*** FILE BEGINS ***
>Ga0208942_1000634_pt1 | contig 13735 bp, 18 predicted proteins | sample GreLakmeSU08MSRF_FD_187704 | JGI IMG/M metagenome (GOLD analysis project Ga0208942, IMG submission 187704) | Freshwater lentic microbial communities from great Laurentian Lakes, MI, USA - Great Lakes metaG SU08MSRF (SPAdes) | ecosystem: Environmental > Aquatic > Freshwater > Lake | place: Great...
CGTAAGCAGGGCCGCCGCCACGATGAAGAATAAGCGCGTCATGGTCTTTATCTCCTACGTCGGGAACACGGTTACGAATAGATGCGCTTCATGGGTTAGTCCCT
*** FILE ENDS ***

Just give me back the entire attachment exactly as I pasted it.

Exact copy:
>Ga0208942_1000634_pt1 | contig 13735 bp, 18 predicted proteins | sample GreLakmeSU08MSRF_FD_187704 | JGI IMG/M metagenome (GOLD analysis project Ga0208942, IMG submission 187704) | Freshwater lentic microbial communities from great Laurentian Lakes, MI, USA - Great Lakes metaG SU08MSRF (SPAdes) | ecosystem: Environmental > Aquatic > Freshwater > Lake | place: Great...
CGTAAGCAGGGCCGCCGCCACGATGAAGAATAAGCGCGTCATGGTCTTTATCTCCTACGTCGGGAACACGGTTACGAATAGATGCGCTTCATGGGTTAGTCCCT